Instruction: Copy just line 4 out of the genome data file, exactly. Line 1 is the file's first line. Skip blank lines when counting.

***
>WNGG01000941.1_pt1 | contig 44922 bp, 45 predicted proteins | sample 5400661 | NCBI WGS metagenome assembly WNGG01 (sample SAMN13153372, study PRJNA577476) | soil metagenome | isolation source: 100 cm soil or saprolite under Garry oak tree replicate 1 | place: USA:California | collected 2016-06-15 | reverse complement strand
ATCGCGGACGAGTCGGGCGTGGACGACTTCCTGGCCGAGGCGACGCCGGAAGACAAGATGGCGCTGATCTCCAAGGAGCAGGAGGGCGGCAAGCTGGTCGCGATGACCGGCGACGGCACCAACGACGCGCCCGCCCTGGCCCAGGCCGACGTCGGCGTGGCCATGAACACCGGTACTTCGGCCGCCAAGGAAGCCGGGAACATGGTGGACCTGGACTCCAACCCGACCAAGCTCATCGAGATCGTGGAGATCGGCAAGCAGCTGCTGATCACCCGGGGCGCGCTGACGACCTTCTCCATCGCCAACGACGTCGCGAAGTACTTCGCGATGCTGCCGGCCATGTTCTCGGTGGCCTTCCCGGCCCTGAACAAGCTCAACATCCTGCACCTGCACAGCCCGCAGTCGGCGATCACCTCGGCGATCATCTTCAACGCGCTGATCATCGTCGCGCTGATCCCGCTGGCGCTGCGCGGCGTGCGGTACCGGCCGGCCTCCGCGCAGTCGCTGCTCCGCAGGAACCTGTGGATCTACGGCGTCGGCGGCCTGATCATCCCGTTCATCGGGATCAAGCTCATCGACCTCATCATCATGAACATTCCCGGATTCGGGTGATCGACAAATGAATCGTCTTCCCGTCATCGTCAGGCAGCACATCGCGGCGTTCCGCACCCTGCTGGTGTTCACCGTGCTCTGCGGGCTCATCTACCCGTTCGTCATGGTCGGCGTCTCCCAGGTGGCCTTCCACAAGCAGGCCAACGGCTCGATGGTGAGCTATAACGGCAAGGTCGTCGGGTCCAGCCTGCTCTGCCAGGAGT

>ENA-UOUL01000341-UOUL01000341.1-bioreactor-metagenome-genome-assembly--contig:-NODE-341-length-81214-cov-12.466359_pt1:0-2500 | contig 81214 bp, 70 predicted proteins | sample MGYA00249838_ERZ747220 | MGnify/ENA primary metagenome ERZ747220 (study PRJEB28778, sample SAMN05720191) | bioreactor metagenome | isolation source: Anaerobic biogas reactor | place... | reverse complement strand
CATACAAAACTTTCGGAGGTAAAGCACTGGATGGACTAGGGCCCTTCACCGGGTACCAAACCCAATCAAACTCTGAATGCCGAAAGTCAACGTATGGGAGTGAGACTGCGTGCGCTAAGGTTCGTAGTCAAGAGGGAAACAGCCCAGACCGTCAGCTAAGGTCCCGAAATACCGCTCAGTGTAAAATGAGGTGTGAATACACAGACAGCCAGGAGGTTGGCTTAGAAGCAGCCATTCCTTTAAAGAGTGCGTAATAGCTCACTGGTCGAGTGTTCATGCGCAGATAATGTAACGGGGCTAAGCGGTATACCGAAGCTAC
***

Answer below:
CATACAAAACTTTCGGAGGTAAAGCACTGGATGGACTAGGGCCCTTCACCGGGTACCAAACCCAATCAAACTCTGAATGCCGAAAGTCAACGTATGGGAGTGAGACTGCGTGCGCTAAGGTTCGTAGTCAAGAGGGAAACAGCCCAGACCGTCAGCTAAGGTCCCGAAATACCGCTCAGTGTAAAATGAGGTGTGAATACACAGACAGCCAGGAGGTTGGCTTAGAAGCAGCCATTCCTTTAAAGAGTGCGTAATAGCTCACTGGTCGAGTGTTCATGCGCAGATAATGTAACGGGGCTAAGCGGTATACCGAAGCTAC